Real Emotion/1000 no Kotoba

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"Real Emotion/1000 no Kotoba"
Real Emotion 1000 no Kotoba.jpg
Single by Koda Kumi
from the album Grow into One
Language Japanese
Released March 5, 2003 (2003-03-05)
Length 20:02
Label Rhythm Zone
  • Kazuhiro Hara
  • H-wonder
  • Takahito Eguchi
  • Noriko Matsueda
Koda Kumi singles chronology
"Real Emotion/1000 no Kotoba"
"Come with Me"

"Real Emotion/1000 no Kotoba" (real Emotion/1000の言葉, real Emotion/Sen no Kotoba, lit. "real Emotion/1000 Words") is a double A-side single by Japanese singer Koda Kumi. The single contains the songs "Real Emotion" and "1000 no Kotoba", which were featured in the game Final Fantasy X-2.

Background and release[edit]

"Real Emotion/1000 no Kotoba" is Japanese R&B singer-songwriter Kumi Koda's seventh single and first double A-side. "1000 no Kotoba" was arranged by Takahito Eguchi and Noriko Matsueda, who arranged much of the music for Final Fantasy X-2. It was published by Rhythm Zone on March 5, 2003 with the catalog number "RZCD-45080".[1] An orchestra version was included in limited editions of her album Grow into One as a bonus track, which played during the credits of Final Fantasy X-2. The song was also included on the game's soundtrack, Final Fantasy X-2 Original Soundtrack. An alternate orchestra version was included on her 2007 compilation album Best: Bounce & Lovers.

Concerning the single's release, Koda stated, "If this song doesn’t sell, it means that I don’t have what it takes to be an artist. If that happens then I’ll give up with good grace."[2] After the chart failures of her past singles, Koda Kumi decided that the single would decide her fate as an artist. When the single had a high success rate on the charts, Koda Kumi felt that it was the starting point of her career, but grew discouraged when the following singles didn't chart well, stating "Once people will listen to my songs, I will certainly be able to keep their interest… Because my hopes had been so high, the fall was really too hard."[2]

Music video[edit]

"Real Emotion" had a music video, appearing in the DVD 7 Spirits, and released alongside her corresponding album Grow into One.

Appearance in Final Fantasy X-2[edit]

This would be the first time an artist took part in creating the dance for a video game, with Kumi's dance being digitized into the game for the opening number.[3] The music video showed aspects of creating the in-game video, with Kumi on the platform that would be used to track her movements, so as to layer them over the Yuna character.

The protagonist Yuna later sings "1000 no Kotoba" in the Thunder Plains in one cutscene, where in-universe was written by the character Lenne, to her lover, Shuyin, who had both died 1000 years prior to the events of the game, to reflect on "1000 words over 1000 years" she was never able to tell Shuyin. The cutscene showed the couple's untimely death by warrior monks of Bevelle.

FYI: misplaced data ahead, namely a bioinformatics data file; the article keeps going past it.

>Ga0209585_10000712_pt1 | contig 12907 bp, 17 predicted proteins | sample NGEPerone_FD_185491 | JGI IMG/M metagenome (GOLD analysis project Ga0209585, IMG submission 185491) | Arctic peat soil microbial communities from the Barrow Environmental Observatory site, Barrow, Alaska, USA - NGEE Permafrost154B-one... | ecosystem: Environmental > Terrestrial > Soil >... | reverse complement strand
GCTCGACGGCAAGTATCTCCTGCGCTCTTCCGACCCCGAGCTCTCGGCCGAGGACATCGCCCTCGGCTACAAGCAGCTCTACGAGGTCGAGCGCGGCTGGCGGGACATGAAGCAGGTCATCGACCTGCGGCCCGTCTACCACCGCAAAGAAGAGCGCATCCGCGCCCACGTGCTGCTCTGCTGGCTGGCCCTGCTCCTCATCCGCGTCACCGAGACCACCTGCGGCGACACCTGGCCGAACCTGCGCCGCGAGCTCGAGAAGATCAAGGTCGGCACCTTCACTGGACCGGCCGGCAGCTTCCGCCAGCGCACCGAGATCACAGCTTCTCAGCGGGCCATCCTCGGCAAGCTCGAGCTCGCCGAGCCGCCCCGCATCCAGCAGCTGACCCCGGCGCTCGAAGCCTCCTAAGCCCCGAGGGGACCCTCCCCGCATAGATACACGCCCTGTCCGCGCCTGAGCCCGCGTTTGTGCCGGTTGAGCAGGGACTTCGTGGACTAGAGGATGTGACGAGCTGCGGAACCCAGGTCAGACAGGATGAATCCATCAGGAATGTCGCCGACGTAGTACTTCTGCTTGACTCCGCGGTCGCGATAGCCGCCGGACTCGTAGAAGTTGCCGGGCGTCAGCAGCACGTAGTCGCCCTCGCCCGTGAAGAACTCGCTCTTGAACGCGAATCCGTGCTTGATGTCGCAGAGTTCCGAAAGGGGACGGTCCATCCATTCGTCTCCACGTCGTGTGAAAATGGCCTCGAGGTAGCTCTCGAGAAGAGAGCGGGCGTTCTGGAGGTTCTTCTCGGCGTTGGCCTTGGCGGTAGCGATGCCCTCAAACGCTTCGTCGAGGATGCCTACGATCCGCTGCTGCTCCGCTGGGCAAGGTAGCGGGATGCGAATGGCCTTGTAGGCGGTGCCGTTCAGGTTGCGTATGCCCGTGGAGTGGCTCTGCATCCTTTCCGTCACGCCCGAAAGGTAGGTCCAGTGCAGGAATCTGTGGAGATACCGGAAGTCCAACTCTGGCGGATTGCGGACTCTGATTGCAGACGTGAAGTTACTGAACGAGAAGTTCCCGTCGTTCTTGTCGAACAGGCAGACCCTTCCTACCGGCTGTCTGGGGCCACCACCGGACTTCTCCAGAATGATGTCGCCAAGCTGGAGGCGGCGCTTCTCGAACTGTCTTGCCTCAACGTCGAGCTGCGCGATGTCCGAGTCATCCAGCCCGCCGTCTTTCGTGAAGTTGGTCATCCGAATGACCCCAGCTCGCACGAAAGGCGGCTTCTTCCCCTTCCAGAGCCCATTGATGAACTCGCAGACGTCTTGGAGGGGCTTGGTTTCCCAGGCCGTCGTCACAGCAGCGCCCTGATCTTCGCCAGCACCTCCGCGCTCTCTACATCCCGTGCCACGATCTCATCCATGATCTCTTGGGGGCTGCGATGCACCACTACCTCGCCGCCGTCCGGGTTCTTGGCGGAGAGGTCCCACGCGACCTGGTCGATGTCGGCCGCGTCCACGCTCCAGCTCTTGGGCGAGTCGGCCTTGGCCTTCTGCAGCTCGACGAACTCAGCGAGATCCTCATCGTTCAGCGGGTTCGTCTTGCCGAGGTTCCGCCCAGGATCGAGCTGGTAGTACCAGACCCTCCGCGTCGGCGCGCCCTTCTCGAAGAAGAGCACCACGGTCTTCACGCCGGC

Upon the single's release in 2003, it garnered positive reviews from both Japanese and North American fans.

Many North American fans said how they had discovered the single due to Final Fantasy X-2 and how they found "Real Emotion" to be "upbeat" and "empowering," while "1000 no Kotoba" was "very beautiful" and "touching." Reviewer Jae went into more detail, saying how "Real Emotion"'s lyrics were about "not relying on someone else," while "1000 no Kotoba" was a "beautiful power ballad about how she couldn't get out the words to describe her love before it was too late."[4]

In Japan, Renji said how the lyrics and music to "Real Emotion" were "very energetic" and how they "want[ed] to dance whenever the song [came] on." They also praised "1000 no Kotoba," saying how the song was "beautifully painful." Nagisa went on to praise "Real Emotion," commenting that the music video was very "nice and refreshing." With "1000 no Kotoba," they say how they get "chill bumps whenever {they] hear it." Reviewer gvg said how during "Real Emotion," Kumi's voice reminded them of Namie Amuro, but appeared to be "stronger." They commented on "1000 no Kotoba," saying how "listening to the song [brought them] to tears."[5]

"Real Emotion/1000 no Kotoba" peaked at number three on the Oricon Singles Chart, becoming Koda's first top ten single on the chart. Since its release, it has sold over 283,000 copies,[6] and remained on the charts for twenty-eight weeks. She would not have another single surpass the physical sales of "Real Emotion/1000 no Kotoba" until her 2006 single "4 Hot Wave".[7]

Track listing[edit]

No. Title Lyrics Music Arrangement Length
1. "Real Emotion" (original mix) Kenn Kato Kazuhiro Hara h-wonder 4:02
2. "1000 no Kotoba" (original mix) Kazushige Nojima
  • Eguchi
  • Matsueda
3. "Real Emotion" (instrumental)   Kazuhiro h-wonder 3:59
4. "1000 no Kotoba" (instrumental)  
  • Eguchi
  • Matsueda
  • Eguchi
  • Matsueda
Total length: 20:05

Alternate versions[edit]

Real Emotion

1000 no Kotoba


  1. ^ Gann, Patrick. "Kumi Koda – Real Emotion/1000 Words". RPGFan. Retrieved 2008-04-03. 
  2. ^ a b Koda Kumi. "KODA REKI Translations". Koda Kumi. Archived from the original on 2016-12-31. Retrieved 2013-01-24. 
  3. ^ "Koda Kumi, the motion actress of Yuna's dance". SquareSoft. Retrieved July 14, 2016. 
  4. ^ "Customer Reviews - real Emotion/1000 no Kotoba (Japan Version)". YesAsia. Retrieved December 11, 2016. 
  5. ^ "real Emotion/1000 no Kotoba User Reviews". Amazon Japan. Retrieved December 11, 2016. 
  6. ^ Oricon. "real Emotion/1000の言葉". Oricon. Retrieved 2013-01-24. 
  7. ^ "Single Sales Chart". HBR3 Sakura. Archived from the original on December 19, 2012. Retrieved January 21, 2016.